I am thrilled to announce the closing of Knotel’s $70M Series B financing, led by Newmark Knight Frank and The Sapir Group. The Wolfson Group, Moinian Group, and Wainbridge Capital also contributed.
Such widespread support from within the commercial real estate industry is recognition that our disruptive and agile office model is the way of the future.
Today, over 200 companies occupy nearly one million square feet of Knotel space across NYC, SF, and London. This funding will allow us to scale dramatically by year-end, more than doubling both our office footprint and workforce globally.
We are just getting started.
CEO and Founder of Knotel
The Wall Street Journal
WeWork Rival Knotel Builds Its War Chest, Makes a Bet on Blockchain
By Peter Grant
A startup firm that is competing with WeWork Cos. in the flexible-office-space business and planning a service that will use blockchain to track space listings just closed a $70 million funding round.
Knotel, which was founded in 2016, said the funding round was led by well-known names in the property business, including Newmark Group Inc., a real-estate services firm that went public late last year, and the Moinian Group, a big owner of commercial real estate in the New York region. Other investors included Wolfson Group, Sapir Organization and Wainbridge Capital.
Together with a $25 million funding round last year, the latest investments brings Knotel’s capital raised to close to $100 million. The deals value the firm at roughly $500 million, according to PitchBook, a research firm owned by Morningstar.
Knotel has deals with landlords in 45 office buildings in New York, San Francisco and London that enable it to lease space in those properties on a short-term basis to tenants seeking flexibility.
“We’ll be opening another 100 by the end of the year,” said Amol Sarva, Knotel’s co-founder and chief executive.
Mr. Sarva said Knotel also is working on a separate service that will record commercial-property listings using blockchain, a technology best known as the ledger behind cryptocurrencies like bitcoin. “Every office listing, every single little piece of detail, is essentially trafficked today as a PDF file emailed around by brokers,” he said. “That is so dirty and opaque.”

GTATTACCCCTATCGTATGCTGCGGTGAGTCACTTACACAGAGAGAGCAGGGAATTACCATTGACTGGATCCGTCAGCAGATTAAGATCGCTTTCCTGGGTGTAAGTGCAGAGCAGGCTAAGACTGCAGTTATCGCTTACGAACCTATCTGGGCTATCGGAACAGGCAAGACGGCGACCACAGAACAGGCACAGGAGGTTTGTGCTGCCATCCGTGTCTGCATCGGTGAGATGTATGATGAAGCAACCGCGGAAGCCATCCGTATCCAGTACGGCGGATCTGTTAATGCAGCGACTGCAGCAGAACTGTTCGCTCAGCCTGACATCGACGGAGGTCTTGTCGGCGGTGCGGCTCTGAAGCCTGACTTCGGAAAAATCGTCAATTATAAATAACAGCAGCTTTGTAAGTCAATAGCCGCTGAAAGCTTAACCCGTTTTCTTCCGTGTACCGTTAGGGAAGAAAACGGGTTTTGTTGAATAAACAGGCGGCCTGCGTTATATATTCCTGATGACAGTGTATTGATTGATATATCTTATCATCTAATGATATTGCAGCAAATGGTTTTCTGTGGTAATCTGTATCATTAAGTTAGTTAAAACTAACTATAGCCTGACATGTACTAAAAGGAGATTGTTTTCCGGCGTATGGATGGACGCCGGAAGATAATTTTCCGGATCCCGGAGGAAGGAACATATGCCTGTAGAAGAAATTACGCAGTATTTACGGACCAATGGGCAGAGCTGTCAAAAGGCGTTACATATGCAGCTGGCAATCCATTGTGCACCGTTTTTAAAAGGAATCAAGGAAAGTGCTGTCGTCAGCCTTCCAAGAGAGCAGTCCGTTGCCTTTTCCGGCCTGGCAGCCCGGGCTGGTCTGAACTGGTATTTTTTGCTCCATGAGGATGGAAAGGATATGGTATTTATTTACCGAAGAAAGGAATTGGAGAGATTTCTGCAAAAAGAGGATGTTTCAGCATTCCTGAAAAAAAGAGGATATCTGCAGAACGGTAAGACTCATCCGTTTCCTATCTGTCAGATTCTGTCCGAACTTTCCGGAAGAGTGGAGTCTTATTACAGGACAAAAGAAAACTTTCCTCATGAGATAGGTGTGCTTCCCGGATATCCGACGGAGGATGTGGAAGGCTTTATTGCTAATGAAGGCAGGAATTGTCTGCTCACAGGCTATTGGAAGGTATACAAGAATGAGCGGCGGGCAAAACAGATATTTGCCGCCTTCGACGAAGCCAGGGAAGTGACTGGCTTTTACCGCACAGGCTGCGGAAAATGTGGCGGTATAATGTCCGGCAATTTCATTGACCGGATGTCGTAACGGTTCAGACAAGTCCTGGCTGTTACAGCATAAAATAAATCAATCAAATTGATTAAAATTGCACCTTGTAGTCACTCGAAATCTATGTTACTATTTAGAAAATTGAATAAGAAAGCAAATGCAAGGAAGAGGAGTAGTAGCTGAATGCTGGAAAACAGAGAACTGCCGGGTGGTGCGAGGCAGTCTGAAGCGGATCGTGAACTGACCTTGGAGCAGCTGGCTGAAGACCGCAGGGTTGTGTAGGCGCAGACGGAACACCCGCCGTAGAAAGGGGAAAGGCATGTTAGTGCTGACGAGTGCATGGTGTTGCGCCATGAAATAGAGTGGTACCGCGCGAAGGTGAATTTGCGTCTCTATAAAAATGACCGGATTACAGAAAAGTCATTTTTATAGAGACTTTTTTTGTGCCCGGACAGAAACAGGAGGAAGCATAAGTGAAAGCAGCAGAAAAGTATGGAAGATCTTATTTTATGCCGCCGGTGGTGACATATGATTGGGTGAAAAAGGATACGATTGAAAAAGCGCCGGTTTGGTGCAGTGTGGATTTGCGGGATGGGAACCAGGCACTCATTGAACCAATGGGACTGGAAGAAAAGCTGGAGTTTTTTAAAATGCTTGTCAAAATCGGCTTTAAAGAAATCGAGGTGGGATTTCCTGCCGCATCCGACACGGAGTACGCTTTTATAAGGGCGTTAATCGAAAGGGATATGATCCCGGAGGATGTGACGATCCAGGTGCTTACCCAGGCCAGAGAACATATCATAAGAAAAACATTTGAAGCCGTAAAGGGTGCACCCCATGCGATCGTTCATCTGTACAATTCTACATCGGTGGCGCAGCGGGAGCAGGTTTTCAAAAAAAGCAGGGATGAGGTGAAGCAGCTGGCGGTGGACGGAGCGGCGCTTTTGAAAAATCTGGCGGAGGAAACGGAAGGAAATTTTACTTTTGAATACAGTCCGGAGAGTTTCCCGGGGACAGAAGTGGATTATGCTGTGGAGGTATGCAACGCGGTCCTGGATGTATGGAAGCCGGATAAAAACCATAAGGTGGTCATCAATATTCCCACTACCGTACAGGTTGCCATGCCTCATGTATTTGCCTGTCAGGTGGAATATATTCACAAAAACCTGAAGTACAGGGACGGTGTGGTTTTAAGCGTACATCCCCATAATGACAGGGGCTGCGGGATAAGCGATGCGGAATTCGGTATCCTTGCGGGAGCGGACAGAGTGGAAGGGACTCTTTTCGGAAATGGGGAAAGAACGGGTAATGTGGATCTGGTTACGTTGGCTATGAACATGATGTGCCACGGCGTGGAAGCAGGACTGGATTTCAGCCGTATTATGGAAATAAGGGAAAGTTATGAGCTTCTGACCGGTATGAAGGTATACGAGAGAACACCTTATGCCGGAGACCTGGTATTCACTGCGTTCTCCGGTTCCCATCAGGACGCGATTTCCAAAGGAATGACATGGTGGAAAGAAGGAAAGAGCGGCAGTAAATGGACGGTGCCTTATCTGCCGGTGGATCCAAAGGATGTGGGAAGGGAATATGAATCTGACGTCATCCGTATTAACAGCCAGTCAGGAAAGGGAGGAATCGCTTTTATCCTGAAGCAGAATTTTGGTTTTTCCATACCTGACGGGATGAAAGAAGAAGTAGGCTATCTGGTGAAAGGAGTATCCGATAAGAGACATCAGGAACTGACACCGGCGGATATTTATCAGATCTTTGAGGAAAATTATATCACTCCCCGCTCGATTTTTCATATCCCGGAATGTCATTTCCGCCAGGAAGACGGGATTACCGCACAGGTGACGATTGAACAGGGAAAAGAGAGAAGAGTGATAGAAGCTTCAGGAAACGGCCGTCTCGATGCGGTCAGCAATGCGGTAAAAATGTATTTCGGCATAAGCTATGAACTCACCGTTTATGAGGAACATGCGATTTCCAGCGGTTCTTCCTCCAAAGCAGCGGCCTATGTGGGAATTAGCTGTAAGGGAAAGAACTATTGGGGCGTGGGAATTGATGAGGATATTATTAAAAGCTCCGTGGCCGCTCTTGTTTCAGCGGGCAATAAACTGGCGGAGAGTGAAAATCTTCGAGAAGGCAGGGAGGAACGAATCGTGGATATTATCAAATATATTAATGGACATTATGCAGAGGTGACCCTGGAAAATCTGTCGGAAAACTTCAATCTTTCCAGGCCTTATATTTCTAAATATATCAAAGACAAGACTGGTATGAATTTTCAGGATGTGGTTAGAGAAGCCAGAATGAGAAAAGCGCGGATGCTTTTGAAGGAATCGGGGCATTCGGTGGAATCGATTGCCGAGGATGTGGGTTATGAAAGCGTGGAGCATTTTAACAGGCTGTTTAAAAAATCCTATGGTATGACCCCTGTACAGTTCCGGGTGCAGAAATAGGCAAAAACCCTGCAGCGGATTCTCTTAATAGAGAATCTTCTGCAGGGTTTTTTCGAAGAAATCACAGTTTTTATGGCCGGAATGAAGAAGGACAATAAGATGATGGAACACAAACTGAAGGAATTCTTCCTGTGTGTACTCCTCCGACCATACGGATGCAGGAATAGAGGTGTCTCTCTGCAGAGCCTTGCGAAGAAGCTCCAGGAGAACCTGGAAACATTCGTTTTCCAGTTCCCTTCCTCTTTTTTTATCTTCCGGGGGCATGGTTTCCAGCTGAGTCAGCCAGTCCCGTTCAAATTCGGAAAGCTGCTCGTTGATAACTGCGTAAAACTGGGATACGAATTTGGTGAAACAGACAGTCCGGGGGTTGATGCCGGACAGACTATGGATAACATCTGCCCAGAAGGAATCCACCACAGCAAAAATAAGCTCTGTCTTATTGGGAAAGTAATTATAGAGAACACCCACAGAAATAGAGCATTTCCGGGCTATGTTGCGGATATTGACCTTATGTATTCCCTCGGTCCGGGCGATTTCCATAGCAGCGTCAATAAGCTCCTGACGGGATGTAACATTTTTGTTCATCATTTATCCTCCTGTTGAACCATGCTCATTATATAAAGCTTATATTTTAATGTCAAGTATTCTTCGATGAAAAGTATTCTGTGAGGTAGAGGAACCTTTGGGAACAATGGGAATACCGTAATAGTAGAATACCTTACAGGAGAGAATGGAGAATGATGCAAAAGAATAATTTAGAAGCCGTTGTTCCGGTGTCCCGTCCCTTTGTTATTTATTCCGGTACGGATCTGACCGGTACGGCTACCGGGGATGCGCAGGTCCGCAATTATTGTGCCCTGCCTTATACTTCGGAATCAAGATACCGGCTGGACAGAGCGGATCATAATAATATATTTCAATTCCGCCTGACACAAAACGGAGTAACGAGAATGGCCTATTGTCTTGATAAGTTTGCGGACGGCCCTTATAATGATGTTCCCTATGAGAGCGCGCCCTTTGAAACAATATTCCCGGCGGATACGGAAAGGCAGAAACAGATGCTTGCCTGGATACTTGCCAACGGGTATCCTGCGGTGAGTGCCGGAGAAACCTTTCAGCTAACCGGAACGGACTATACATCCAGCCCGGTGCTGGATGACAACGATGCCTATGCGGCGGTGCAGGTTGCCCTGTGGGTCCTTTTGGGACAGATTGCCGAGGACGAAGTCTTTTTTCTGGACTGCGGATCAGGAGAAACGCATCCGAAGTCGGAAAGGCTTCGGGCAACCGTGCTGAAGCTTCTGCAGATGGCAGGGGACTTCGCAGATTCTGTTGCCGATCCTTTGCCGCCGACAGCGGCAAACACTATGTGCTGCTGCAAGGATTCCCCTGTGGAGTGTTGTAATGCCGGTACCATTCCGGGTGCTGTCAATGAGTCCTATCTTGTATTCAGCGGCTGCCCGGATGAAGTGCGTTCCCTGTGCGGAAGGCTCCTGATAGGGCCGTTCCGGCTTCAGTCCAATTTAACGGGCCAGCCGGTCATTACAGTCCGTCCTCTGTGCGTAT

Knotel’s latest funding round is a sign of strong investor interest in companies hoping to profit from big changes taking place in the once-staid office-space business. Like other commercial-property markets, including hotels and retail, office space is being disrupted by new entrants relying heavily on technology and appealing to new demands from younger consumers.
The first big disrupter was WeWork, which was founded in 2010 and was a pioneer in leasing out big blocks of space and redesigning them as co-working facilities for startups and entrepreneurs. WeWork has over 240 locations in 71 cities that are used by more than 210,000 customers.
WeWork and its competitors are going after workplace changes affecting larger tenants as they try to stay nimble to adapt to rapid transformations of their industries. The mantra among these tenants is they want shorter and more-flexible leases, not the fixed 10- or 15-year leases traditional landlords are used to signing.
Tenants “need to be agile,” Mr. Sarva said. “We have big companies and medium-sized growth companies that are saying ‘I need a space, but I’m sick of doing leases. I have no idea how big my head count will be in a year, much less 10 years.’”
Flexible and co-working space operators accounted for more than 10% of all office deals in London and New York last year, according to brokerage firms. Experts predict they will eventually account for close to 20% of leases signed in major markets.
“There’s a lot of headroom,” said Marcus Moufarrige, chief operating officer of Sydney-based Servcorp Ltd. , which has about 160 locations in 54 cities. “It’s a big sector of a big market worth lots of money.”
Knotel typically signs leases with office landlords and then cuts deals with tenants looking for flexible space. Knotel provides its customers price protection as well as the ability to reduce space quickly if they need to shrink, Mr. Sarva said. “They know part of the proposition is that if they phone us up and say we need to reduce or we need more space, [Knotel] will help them land smoothly,” he said.
Knotel also enables tenants to sign leases much faster than traditional office deals which can take over 18 months. “That’s insane,” Mr. Sarva said. “Amazon can get you a toothbrush in an hour. But an office lease takes more than one year.”
Knotel’s plan to use blockchain to operate a listing service is still in the planning stages. Mr. Sarva said Knotel’s service will likely give credits to people who put accurate data into the system. Those who use it passively will pay for access, he said.
Knotel already has a window into listings through its investors, which include big office-building owners and service firms. “”I think we have some heft to start moving the needle,” he said.